Warner: Trump should reach out to Democrats
When Mark Warner wanted to get deals done as governor of Virginia, the Democrat reached out not to fellow Democrats, because they were already, largely, on his side.
Warner, now a U.S. senator, famously reached out to Republicans.
One businessman to another, he has familiar advice for embattled President Donald Trump
“I was hoping that maybe he would be the deal-making Trump president, that would reach out to both sides. Instead it seems to be, at least so far, in both the budget and the healthcare effort, the effort was much more to reach out to the Freedom Caucus than it was to reach out to moderate Republicans or any Democrats,” Warner told me in an interview last week.
Warner, like Trump, made his foray into politics after a successful stint in the business world – Warner was a venture capitalist who was an early investor in Nextel.
You don’t build up a net worth of $250 million without knowing how to cut deals, which brings us to the story of the 2004 tax reform deal in Virginia.
The Virginia budget faced a shortfall that was going to force significant cuts to education, public safety and social services. Warner faced down a Republican state legislature that by nature wanted to balance the budget by making cuts.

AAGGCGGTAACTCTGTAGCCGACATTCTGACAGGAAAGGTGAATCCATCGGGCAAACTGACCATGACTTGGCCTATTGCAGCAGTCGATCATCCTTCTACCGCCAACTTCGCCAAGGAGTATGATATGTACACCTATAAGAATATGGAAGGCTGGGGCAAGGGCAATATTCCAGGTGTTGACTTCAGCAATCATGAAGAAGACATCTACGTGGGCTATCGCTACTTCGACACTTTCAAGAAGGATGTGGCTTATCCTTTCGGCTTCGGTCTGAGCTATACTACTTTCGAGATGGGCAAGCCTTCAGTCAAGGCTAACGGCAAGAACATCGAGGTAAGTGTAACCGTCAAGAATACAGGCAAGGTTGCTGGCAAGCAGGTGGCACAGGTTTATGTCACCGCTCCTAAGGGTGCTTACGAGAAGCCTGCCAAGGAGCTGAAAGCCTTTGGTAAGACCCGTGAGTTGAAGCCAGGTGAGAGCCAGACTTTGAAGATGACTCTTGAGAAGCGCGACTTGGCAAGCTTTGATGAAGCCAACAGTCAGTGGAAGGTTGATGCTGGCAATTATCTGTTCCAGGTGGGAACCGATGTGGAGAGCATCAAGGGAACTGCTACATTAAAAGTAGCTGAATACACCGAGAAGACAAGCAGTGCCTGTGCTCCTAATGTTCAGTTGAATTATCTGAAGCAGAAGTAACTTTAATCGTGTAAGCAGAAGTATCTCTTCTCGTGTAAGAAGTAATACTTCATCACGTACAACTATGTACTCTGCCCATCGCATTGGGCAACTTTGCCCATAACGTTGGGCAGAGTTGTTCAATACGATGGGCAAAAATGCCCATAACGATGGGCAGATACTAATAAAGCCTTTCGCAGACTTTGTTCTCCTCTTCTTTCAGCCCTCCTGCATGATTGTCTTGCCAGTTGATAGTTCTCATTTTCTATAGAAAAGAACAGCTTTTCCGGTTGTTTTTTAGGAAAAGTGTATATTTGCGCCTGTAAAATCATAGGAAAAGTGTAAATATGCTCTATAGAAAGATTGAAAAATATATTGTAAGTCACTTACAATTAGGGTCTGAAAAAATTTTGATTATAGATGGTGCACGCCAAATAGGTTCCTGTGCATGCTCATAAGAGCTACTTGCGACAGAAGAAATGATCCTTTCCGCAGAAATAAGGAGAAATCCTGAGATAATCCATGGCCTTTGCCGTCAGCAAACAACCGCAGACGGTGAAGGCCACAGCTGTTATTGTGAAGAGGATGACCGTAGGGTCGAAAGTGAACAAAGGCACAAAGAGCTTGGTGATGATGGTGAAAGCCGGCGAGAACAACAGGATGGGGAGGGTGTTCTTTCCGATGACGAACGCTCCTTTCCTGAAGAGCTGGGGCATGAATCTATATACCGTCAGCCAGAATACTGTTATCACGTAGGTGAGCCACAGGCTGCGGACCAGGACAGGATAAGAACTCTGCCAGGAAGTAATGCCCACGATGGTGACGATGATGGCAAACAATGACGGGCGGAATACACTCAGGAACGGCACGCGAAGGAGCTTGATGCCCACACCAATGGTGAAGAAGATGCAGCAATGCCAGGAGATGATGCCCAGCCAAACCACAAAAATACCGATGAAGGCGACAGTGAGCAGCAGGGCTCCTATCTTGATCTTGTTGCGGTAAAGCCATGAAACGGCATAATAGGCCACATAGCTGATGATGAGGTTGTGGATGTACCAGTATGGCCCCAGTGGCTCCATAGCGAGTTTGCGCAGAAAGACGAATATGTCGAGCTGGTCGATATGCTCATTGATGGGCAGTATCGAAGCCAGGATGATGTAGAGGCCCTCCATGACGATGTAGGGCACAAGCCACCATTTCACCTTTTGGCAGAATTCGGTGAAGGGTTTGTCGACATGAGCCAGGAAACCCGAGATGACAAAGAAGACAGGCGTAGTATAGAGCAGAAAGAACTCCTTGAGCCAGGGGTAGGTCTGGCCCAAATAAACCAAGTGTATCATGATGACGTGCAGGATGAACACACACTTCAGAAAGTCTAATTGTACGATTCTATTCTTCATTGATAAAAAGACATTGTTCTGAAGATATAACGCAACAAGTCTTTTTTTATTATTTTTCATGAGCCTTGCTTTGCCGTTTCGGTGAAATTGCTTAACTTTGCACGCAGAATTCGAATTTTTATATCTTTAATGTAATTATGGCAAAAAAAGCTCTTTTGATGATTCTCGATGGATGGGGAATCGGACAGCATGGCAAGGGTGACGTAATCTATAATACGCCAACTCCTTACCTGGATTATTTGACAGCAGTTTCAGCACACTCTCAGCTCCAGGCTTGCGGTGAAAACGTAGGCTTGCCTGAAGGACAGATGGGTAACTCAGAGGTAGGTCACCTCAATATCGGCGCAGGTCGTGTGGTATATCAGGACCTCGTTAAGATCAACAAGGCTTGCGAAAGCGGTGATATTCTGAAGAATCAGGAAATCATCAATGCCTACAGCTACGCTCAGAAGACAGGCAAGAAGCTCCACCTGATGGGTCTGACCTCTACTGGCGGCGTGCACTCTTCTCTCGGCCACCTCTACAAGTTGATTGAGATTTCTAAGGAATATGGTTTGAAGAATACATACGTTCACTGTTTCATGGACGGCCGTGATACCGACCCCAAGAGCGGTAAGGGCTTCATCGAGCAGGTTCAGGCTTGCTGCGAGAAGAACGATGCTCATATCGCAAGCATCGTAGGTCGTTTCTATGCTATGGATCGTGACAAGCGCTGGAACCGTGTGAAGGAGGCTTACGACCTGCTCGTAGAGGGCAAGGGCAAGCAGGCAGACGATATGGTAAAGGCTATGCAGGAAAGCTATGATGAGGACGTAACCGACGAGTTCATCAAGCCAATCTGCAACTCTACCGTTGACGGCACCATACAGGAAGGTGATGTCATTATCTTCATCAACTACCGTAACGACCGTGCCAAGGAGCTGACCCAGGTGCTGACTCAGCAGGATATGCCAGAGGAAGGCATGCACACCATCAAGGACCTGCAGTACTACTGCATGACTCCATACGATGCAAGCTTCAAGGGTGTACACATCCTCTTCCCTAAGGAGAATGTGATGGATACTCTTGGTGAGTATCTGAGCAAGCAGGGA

That same GOP-majority legislature eventually approved a budget package that included $1.6 billion in tax increases, the centerpiece being a half-cent increase in the state sales tax.
How Warner was able to get the deal done is no secret.
“If you go back to 2004, I don’t think I spent virtually any time with any of the Democratic legislators when we were trying to do the tax stuff. Politics is, I think, maybe half policy and half personal relationships,” Warner said.
Trump, to this early point in his administration, has tried to use the stick at the expense of the carrot, even on titular allies in the GOP, to the detriment of the effort to repeal and replace the Affordable Care Act.
To that point, I asked Warner if anyone from the Trump administration had reached out to him to try to engage the self-styled bipartisan in the art of the deal.
The short answer: no.
“The one thing I’ve heard from people is that he’s personally charming. I don’t know when he’s going to put that to work on the Democrats. It seems like he’s going back and forth,” Warner said.
Story by Chris Graham